Leadership: Fix Your OrganizationMonday, February 10th, 2020
Problems roll uphill.
Last week we talked about what’s involved in being the leader that others will follow. A big part of that was taking Responsibility: owning our own personal weaknesses and then determining to become the caliber of person that others put their trust in. Well, where else can you take responsibility for problems and set about fixing them? You know where I’m going with this: your business.
How much of what’s wrong with your business is your responsibility though? Let’s take a sampling of key problems that might need fixing:
1. Poor hiring.
2. Marketing isn’t good – not enough leads.
3. In Sales, ADL (Average Dollar per Lead) is too low.
5. Facility is too small or depressing.
If you have these kinds of problems and no one is fixing them, who are you expecting to fix them? It’s your business, right? That makes these kinds of problems, your business problems – right? If there’s something wrong in your business, don’t expect someone else to fix it (unless, of course, you get/hire someone else who can fix it).
As the leader, you are the one responsible for fixing your organization’s weaknesses. That’s the job. You can provide systems and processes, lay out a plan of training, empower managers to make things right – but the fixing is going to start with you. That means you need to show leadership and courage.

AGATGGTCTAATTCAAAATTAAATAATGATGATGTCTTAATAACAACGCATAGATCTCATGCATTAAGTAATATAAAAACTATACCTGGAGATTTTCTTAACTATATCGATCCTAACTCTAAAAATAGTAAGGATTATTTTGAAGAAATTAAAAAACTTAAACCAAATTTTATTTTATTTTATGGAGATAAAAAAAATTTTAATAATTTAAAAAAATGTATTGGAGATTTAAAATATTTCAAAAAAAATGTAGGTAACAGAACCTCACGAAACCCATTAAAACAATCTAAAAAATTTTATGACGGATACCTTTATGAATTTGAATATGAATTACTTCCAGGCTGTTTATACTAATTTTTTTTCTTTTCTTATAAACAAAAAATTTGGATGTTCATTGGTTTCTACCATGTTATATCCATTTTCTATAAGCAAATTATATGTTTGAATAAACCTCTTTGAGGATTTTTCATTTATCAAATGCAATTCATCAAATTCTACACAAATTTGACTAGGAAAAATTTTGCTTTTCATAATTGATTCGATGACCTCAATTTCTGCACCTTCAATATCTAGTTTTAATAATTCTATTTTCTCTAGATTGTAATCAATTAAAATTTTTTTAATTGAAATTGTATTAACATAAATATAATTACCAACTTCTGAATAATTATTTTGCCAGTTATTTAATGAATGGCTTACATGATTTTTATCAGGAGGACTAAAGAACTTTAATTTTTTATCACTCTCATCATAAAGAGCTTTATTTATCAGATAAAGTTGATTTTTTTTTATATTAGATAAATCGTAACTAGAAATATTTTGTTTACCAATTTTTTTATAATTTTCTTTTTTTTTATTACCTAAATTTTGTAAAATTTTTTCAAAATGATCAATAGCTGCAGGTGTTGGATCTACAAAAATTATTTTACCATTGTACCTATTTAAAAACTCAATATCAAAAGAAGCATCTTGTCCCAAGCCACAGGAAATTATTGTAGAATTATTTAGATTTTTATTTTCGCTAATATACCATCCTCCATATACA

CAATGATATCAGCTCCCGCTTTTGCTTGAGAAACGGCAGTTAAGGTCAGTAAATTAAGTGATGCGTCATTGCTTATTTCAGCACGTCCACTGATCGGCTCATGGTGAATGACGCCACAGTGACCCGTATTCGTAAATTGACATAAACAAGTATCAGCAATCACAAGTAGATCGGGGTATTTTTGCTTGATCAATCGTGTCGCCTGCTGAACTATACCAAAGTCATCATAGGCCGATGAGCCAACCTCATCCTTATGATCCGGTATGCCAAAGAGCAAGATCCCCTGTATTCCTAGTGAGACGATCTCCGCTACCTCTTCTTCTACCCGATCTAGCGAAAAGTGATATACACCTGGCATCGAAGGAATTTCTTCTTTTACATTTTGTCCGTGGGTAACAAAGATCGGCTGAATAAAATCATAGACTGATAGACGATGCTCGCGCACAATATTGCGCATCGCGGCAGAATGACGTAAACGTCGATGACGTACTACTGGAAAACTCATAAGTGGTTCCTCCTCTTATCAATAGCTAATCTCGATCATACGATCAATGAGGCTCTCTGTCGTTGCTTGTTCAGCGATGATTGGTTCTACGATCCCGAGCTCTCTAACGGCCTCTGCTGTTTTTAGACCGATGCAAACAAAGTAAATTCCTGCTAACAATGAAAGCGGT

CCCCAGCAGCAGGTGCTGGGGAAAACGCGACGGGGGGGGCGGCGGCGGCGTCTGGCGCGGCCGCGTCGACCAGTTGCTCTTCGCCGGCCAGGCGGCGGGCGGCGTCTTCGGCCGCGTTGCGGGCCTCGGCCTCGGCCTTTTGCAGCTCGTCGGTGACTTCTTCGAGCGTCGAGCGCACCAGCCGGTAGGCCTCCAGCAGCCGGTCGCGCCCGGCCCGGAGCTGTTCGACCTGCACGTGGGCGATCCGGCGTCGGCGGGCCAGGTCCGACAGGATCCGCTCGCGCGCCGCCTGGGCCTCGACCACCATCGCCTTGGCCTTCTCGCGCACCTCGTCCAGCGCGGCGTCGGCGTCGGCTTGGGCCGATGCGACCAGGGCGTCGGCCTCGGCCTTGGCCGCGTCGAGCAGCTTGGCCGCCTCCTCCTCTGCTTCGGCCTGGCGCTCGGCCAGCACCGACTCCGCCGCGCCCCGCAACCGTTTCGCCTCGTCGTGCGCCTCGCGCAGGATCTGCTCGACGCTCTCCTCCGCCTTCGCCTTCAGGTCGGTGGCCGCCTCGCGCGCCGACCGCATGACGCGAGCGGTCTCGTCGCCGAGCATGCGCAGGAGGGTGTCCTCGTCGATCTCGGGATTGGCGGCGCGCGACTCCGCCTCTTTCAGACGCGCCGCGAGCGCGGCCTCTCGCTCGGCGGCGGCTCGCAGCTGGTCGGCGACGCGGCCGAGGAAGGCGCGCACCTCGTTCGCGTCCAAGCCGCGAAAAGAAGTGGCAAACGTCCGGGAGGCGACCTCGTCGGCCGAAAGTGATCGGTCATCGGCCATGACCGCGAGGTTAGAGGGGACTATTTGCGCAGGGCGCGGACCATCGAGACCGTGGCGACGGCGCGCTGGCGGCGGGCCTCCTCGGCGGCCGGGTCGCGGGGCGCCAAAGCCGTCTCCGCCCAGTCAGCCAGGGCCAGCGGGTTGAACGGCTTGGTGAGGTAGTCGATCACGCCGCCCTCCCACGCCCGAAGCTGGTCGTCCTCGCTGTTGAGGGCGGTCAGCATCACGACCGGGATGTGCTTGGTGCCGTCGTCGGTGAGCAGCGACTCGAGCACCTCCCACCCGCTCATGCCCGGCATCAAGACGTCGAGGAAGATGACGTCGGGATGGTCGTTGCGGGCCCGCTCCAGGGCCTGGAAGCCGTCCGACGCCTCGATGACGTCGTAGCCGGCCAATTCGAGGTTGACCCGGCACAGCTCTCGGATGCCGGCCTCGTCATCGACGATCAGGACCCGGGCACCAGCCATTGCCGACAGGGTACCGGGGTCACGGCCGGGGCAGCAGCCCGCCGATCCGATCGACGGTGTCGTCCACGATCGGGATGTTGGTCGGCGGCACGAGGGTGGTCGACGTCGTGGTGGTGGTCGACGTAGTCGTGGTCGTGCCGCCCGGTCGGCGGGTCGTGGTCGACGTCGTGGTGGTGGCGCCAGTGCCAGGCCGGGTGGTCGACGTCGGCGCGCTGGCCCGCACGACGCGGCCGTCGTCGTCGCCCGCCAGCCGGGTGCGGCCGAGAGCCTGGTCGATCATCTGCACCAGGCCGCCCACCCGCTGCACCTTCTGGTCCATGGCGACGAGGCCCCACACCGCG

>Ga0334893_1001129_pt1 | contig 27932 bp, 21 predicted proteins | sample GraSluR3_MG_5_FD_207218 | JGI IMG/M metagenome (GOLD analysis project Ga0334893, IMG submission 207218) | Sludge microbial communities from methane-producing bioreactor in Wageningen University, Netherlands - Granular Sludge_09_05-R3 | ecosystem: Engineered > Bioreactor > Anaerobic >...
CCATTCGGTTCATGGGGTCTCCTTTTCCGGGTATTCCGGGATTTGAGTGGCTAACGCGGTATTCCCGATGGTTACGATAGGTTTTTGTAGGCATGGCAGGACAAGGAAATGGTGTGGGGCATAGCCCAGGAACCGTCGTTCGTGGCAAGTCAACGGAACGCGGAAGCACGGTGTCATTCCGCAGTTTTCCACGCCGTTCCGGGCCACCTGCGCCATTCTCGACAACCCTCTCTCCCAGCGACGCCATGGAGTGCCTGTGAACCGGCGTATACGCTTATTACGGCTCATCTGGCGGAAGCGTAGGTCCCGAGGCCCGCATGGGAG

Just how important is it for you to fix your organization’s problems? Very.
Let’s draw an analogy:
You’ve got a high-performance car. The wheels may be fine at 60 mph, but the car shakes at 120 mph. The intake manifold and valves were good until you hit 100 mph – now they just can’t let enough air into the engine. The transmission was fine when we were going slower – now we need another gear. If you want your car to perform at its fullest potential, you’re going to need to fix its weaknesses.
In your home improvement, home service business it’s your strengths that have brought you this far. But it’s your company’s weaknesses that set the height of its success. It’s up to you to remove the constraints on your business, so that it can perform at its potential.
You need to tune up your car so that it can take 120 mph without breaking a sweet. You want that machine to purr.
Do you have key constraints that are holding your business back? What are they? Can you name one now? And what are you going to do about it?
See you soon.